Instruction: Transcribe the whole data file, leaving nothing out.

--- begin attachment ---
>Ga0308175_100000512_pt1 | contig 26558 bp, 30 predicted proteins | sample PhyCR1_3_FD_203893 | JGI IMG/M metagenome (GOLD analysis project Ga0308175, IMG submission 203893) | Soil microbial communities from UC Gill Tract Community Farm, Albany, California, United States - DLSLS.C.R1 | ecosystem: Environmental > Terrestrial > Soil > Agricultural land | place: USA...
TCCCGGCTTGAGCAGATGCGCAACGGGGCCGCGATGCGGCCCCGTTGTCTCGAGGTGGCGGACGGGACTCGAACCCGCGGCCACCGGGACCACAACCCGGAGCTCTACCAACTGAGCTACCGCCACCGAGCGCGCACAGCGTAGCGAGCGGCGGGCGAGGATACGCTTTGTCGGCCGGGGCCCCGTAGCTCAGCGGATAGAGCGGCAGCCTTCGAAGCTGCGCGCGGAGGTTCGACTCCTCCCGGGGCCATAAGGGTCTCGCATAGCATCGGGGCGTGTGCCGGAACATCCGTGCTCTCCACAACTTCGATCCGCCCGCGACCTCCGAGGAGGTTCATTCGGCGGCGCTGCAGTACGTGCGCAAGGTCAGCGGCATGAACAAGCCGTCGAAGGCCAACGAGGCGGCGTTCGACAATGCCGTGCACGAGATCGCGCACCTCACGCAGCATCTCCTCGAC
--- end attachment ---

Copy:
>Ga0308175_100000512_pt1 | contig 26558 bp, 30 predicted proteins | sample PhyCR1_3_FD_203893 | JGI IMG/M metagenome (GOLD analysis project Ga0308175, IMG submission 203893) | Soil microbial communities from UC Gill Tract Community Farm, Albany, California, United States - DLSLS.C.R1 | ecosystem: Environmental > Terrestrial > Soil > Agricultural land | place: USA...
TCCCGGCTTGAGCAGATGCGCAACGGGGCCGCGATGCGGCCCCGTTGTCTCGAGGTGGCGGACGGGACTCGAACCCGCGGCCACCGGGACCACAACCCGGAGCTCTACCAACTGAGCTACCGCCACCGAGCGCGCACAGCGTAGCGAGCGGCGGGCGAGGATACGCTTTGTCGGCCGGGGCCCCGTAGCTCAGCGGATAGAGCGGCAGCCTTCGAAGCTGCGCGCGGAGGTTCGACTCCTCCCGGGGCCATAAGGGTCTCGCATAGCATCGGGGCGTGTGCCGGAACATCCGTGCTCTCCACAACTTCGATCCGCCCGCGACCTCCGAGGAGGTTCATTCGGCGGCGCTGCAGTACGTGCGCAAGGTCAGCGGCATGAACAAGCCGTCGAAGGCCAACGAGGCGGCGTTCGACAATGCCGTGCACGAGATCGCGCACCTCACGCAGCATCTCCTCGAC